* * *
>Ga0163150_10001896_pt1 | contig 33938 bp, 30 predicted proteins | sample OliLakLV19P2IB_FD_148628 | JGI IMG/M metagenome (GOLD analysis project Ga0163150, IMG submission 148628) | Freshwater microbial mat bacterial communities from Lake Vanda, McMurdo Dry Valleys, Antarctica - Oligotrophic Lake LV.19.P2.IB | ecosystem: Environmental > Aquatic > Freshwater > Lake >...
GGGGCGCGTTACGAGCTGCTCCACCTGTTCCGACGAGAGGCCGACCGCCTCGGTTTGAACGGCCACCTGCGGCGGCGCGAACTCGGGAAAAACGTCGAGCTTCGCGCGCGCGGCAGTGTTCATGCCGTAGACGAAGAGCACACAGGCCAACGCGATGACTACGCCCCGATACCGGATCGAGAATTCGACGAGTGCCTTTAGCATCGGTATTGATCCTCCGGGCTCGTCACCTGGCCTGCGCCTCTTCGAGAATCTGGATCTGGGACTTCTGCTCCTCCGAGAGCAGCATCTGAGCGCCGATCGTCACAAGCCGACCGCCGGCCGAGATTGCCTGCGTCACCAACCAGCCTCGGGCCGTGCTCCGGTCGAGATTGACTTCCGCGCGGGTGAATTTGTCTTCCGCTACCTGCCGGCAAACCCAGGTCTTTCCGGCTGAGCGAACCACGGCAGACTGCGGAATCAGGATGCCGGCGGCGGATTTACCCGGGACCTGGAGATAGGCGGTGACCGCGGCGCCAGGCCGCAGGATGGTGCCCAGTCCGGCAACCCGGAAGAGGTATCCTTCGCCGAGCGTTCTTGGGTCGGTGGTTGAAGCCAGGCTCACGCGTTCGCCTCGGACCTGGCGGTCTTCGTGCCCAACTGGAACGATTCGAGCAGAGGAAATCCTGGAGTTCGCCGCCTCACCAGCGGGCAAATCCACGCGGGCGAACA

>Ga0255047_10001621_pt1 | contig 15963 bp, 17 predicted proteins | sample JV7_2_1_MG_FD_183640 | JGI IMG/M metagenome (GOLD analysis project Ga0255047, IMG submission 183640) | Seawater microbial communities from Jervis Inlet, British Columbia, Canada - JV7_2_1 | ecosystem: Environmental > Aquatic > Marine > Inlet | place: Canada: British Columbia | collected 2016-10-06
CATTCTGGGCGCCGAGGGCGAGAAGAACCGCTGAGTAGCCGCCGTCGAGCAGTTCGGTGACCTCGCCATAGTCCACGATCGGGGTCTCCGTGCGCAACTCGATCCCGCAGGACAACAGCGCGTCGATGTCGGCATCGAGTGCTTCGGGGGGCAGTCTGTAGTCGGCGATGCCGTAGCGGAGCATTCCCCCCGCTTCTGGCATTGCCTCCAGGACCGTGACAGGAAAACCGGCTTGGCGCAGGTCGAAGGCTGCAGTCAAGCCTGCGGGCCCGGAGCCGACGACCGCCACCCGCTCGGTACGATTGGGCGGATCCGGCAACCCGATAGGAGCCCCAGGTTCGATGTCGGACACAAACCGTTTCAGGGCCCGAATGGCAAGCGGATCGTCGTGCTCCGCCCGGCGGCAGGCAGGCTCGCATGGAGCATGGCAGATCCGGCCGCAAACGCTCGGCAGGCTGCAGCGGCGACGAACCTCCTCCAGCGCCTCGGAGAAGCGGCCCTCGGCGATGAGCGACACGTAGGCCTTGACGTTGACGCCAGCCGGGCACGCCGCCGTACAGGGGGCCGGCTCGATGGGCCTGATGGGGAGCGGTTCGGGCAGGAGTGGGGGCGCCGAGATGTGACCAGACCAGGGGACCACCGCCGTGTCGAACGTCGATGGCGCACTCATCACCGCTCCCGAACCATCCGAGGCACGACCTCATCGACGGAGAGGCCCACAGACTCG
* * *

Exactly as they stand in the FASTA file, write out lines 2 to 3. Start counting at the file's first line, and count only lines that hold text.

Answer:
GGGGCGCGTTACGAGCTGCTCCACCTGTTCCGACGAGAGGCCGACCGCCTCGGTTTGAACGGCCACCTGCGGCGGCGCGAACTCGGGAAAAACGTCGAGCTTCGCGCGCGCGGCAGTGTTCATGCCGTAGACGAAGAGCACACAGGCCAACGCGATGACTACGCCCCGATACCGGATCGAGAATTCGACGAGTGCCTTTAGCATCGGTATTGATCCTCCGGGCTCGTCACCTGGCCTGCGCCTCTTCGAGAATCTGGATCTGGGACTTCTGCTCCTCCGAGAGCAGCATCTGAGCGCCGATCGTCACAAGCCGACCGCCGGCCGAGATTGCCTGCGTCACCAACCAGCCTCGGGCCGTGCTCCGGTCGAGATTGACTTCCGCGCGGGTGAATTTGTCTTCCGCTACCTGCCGGCAAACCCAGGTCTTTCCGGCTGAGCGAACCACGGCAGACTGCGGAATCAGGATGCCGGCGGCGGATTTACCCGGGACCTGGAGATAGGCGGTGACCGCGGCGCCAGGCCGCAGGATGGTGCCCAGTCCGGCAACCCGGAAGAGGTATCCTTCGCCGAGCGTTCTTGGGTCGGTGGTTGAAGCCAGGCTCACGCGTTCGCCTCGGACCTGGCGGTCTTCGTGCCCAACTGGAACGATTCGAGCAGAGGAAATCCTGGAGTTCGCCGCCTCACCAGCGGGCAAATCCACGCGGGCGAACA

>Ga0255047_10001621_pt1 | contig 15963 bp, 17 predicted proteins | sample JV7_2_1_MG_FD_183640 | JGI IMG/M metagenome (GOLD analysis project Ga0255047, IMG submission 183640) | Seawater microbial communities from Jervis Inlet, British Columbia, Canada - JV7_2_1 | ecosystem: Environmental > Aquatic > Marine > Inlet | place: Canada: British Columbia | collected 2016-10-06